“Brrr.  It’s getting cold.  Laura, you’re going to freeze to death.  Here, take my jacket.”

He started to remove his sports coat in a very traditional gesture, but Laura stopped him.

“Don’t worry, I’m fine,” she said, trying not to shiver.  “I live close by.  You just go on home now and I’ll see you tomorrow morning.  Okay?”

“Are you sure?  I can walk you home.  Remember, this is a big city with some very nasty people.”  He really was concerned. And, he wanted to spend more time with her as well.

“Thank you, but I’ll be fine, really.  That’s very sweet of you.”

She leaned into him and kissed him softly on the cheek,  gently squeezing his arm. “Good night, and thank you again for the best time I’ve had in quite a while.”

With that, Laura turned and walked around the corner into the shady darkness.  The fog swirled behind her and she was gone.

Davis stood there, not really knowing what to do or how to feel.  Should I follow her and see pull-fogwhere she lives?  No, that’s stupid and juvenile, and besides she’d kill me if she caught me.  I like her.  She’s smart, a good talker – once she relaxes, and I think she likes me.

He started walking home.  It was only seven blocks.  He’d be there before he got too chilled.  He didn’t need to catch a cold or anything.  He had too much work to get done.

“Seven-thirty a.m.  Why did I agree to that?”

Laura moved quickly through the shadowy side streets back to her apartment.  On her way home she stopped several times, just to check and make sure that he wasn’t following her.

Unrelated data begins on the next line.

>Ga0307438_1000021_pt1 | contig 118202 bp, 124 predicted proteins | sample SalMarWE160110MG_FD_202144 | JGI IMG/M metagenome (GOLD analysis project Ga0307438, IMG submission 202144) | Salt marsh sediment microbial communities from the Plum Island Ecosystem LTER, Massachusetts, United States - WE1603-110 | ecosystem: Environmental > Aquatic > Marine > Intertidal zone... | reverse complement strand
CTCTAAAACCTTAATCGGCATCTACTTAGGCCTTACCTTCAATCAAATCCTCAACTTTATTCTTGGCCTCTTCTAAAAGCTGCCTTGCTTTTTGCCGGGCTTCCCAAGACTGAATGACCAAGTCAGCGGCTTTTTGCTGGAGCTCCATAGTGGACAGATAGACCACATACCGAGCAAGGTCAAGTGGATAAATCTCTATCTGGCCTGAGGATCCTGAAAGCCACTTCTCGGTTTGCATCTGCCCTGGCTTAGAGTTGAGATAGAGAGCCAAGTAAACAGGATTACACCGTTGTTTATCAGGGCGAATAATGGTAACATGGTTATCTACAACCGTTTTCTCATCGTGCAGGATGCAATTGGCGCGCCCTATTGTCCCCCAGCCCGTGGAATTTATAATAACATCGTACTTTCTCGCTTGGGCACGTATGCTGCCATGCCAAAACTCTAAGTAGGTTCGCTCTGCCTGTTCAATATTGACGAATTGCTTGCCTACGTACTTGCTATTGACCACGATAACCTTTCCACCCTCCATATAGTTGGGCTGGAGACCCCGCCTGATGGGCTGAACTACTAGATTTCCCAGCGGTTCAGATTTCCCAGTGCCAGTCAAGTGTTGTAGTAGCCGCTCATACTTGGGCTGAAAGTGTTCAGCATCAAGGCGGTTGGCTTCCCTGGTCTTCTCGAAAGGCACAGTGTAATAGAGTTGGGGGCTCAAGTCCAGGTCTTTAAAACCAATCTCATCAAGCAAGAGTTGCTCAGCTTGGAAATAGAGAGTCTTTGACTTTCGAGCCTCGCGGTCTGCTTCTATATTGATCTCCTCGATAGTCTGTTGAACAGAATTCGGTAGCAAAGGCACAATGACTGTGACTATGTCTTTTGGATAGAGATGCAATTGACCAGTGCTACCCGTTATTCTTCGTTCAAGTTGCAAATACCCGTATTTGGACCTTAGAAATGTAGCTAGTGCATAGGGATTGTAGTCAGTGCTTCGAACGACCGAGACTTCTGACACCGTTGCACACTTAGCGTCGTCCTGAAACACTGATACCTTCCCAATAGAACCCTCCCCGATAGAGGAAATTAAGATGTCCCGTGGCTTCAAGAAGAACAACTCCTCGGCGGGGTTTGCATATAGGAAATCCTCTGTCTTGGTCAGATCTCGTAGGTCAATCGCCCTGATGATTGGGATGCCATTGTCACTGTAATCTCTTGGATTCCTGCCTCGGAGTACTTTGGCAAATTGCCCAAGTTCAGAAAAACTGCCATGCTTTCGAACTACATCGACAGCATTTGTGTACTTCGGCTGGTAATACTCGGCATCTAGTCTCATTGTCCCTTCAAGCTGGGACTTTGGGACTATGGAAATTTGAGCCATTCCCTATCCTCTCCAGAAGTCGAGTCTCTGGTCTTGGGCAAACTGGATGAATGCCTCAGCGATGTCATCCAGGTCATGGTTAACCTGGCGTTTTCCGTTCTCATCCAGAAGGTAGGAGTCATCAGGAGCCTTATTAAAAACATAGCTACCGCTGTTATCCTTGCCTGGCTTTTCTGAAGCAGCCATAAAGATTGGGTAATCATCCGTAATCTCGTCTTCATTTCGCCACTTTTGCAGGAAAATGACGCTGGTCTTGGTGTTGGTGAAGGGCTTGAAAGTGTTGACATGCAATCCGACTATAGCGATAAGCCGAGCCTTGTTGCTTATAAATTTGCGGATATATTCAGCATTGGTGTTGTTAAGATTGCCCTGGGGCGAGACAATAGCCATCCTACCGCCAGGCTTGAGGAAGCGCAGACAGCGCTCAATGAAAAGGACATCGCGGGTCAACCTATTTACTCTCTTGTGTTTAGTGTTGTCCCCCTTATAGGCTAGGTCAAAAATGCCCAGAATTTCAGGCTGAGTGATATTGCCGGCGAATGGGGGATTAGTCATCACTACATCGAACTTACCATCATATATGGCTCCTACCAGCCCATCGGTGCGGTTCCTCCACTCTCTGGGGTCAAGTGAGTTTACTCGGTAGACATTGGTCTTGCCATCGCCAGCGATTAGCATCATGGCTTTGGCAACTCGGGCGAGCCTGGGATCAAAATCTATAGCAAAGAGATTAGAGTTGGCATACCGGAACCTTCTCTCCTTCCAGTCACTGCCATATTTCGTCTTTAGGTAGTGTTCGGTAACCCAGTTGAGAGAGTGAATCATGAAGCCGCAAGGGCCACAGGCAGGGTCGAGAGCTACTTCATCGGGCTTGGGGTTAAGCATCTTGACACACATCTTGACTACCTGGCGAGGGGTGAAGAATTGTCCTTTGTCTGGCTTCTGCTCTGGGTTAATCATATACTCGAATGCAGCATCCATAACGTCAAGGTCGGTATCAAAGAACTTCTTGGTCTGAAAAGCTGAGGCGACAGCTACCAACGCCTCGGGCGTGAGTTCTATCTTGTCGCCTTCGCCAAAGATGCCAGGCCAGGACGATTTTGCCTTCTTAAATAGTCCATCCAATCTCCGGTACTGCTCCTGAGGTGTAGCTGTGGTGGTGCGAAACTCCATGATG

Once she was inside, with the deadbolt locked, she took a deep breath as she kicked off her shoes and sat on the end of her bed.

I like him.  He’s smart, he doesn’t talk too much, and I think he likes me.  She saw her image in the mirror on the dresser.  She thought her reflection was giving her a stern glance.

“What are you looking at?” Laura said from the bed.  “It’s just breakfast.  It doesn’t mean anything.  Nothing is going to happen.  He’s just a nice guy.  I’m not going to hide anymore, so I might as well have some company.”

 

***

The next morning came very quickly for Davis.  He had stayed up working on his client’s accounts until a little after two a.m.  Spending the evening with Laura just pushed everything back.  It was worth it, he thought.  With a few hours of sleep and a shower he’d be fine.  Why didn’t I suggest nine a.m.?

The morning was bright and sunny.  The fog held just offshore, obscuring all but the tops of the Golden Gate Bridge towers.  It left most of the bay clear with whitecaps glistening and the commuter ferry boats bouncing in the choppy water.  The large blue and gold ferries came into The City from Marin county and the East Bay communities. A steady stream of southbound cars and buses crossed the bridge, emerging from the fog and spilling onto Lombard Street on their way to downtown.  Just another work day in paradise.